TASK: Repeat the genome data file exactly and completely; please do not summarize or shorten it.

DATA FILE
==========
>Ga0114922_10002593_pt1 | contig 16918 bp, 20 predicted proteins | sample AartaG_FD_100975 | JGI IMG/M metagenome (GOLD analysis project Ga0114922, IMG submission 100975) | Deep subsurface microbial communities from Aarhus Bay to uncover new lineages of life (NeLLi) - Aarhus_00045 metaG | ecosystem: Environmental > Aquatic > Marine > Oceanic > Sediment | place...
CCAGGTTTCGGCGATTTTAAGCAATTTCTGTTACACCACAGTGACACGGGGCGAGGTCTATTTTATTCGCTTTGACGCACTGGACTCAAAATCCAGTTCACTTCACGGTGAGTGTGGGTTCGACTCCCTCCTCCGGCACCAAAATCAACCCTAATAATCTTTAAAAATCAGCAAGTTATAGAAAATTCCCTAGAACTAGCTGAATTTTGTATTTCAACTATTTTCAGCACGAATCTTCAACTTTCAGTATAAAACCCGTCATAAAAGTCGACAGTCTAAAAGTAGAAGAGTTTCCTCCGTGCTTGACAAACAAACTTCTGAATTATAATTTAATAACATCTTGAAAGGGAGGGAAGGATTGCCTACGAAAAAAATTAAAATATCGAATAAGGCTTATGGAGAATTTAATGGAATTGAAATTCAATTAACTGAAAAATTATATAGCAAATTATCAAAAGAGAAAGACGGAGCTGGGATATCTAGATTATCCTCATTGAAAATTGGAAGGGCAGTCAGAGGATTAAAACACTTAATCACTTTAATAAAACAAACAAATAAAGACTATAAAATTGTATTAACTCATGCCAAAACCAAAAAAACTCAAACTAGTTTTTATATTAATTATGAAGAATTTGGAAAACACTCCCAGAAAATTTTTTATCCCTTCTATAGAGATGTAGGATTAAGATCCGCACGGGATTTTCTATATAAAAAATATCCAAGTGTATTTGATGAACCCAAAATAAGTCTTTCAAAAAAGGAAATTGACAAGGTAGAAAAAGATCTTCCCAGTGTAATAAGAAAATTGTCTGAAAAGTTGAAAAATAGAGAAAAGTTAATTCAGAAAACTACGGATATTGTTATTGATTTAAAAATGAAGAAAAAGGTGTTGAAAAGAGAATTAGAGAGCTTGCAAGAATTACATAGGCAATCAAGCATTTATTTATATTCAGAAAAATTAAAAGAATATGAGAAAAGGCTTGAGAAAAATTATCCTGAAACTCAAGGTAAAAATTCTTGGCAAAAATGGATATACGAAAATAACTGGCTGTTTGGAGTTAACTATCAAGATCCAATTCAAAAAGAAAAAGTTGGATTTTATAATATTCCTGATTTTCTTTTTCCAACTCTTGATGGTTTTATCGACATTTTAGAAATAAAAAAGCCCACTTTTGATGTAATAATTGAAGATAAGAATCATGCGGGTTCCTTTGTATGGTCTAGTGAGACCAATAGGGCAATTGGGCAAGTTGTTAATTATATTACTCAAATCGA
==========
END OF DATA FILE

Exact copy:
>Ga0114922_10002593_pt1 | contig 16918 bp, 20 predicted proteins | sample AartaG_FD_100975 | JGI IMG/M metagenome (GOLD analysis project Ga0114922, IMG submission 100975) | Deep subsurface microbial communities from Aarhus Bay to uncover new lineages of life (NeLLi) - Aarhus_00045 metaG | ecosystem: Environmental > Aquatic > Marine > Oceanic > Sediment | place...
CCAGGTTTCGGCGATTTTAAGCAATTTCTGTTACACCACAGTGACACGGGGCGAGGTCTATTTTATTCGCTTTGACGCACTGGACTCAAAATCCAGTTCACTTCACGGTGAGTGTGGGTTCGACTCCCTCCTCCGGCACCAAAATCAACCCTAATAATCTTTAAAAATCAGCAAGTTATAGAAAATTCCCTAGAACTAGCTGAATTTTGTATTTCAACTATTTTCAGCACGAATCTTCAACTTTCAGTATAAAACCCGTCATAAAAGTCGACAGTCTAAAAGTAGAAGAGTTTCCTCCGTGCTTGACAAACAAACTTCTGAATTATAATTTAATAACATCTTGAAAGGGAGGGAAGGATTGCCTACGAAAAAAATTAAAATATCGAATAAGGCTTATGGAGAATTTAATGGAATTGAAATTCAATTAACTGAAAAATTATATAGCAAATTATCAAAAGAGAAAGACGGAGCTGGGATATCTAGATTATCCTCATTGAAAATTGGAAGGGCAGTCAGAGGATTAAAACACTTAATCACTTTAATAAAACAAACAAATAAAGACTATAAAATTGTATTAACTCATGCCAAAACCAAAAAAACTCAAACTAGTTTTTATATTAATTATGAAGAATTTGGAAAACACTCCCAGAAAATTTTTTATCCCTTCTATAGAGATGTAGGATTAAGATCCGCACGGGATTTTCTATATAAAAAATATCCAAGTGTATTTGATGAACCCAAAATAAGTCTTTCAAAAAAGGAAATTGACAAGGTAGAAAAAGATCTTCCCAGTGTAATAAGAAAATTGTCTGAAAAGTTGAAAAATAGAGAAAAGTTAATTCAGAAAACTACGGATATTGTTATTGATTTAAAAATGAAGAAAAAGGTGTTGAAAAGAGAATTAGAGAGCTTGCAAGAATTACATAGGCAATCAAGCATTTATTTATATTCAGAAAAATTAAAAGAATATGAGAAAAGGCTTGAGAAAAATTATCCTGAAACTCAAGGTAAAAATTCTTGGCAAAAATGGATATACGAAAATAACTGGCTGTTTGGAGTTAACTATCAAGATCCAATTCAAAAAGAAAAAGTTGGATTTTATAATATTCCTGATTTTCTTTTTCCAACTCTTGATGGTTTTATCGACATTTTAGAAATAAAAAAGCCCACTTTTGATGTAATAATTGAAGATAAGAATCATGCGGGTTCCTTTGTATGGTCTAGTGAGACCAATAGGGCAATTGGGCAAGTTGTTAATTATATTACTCAAATCGA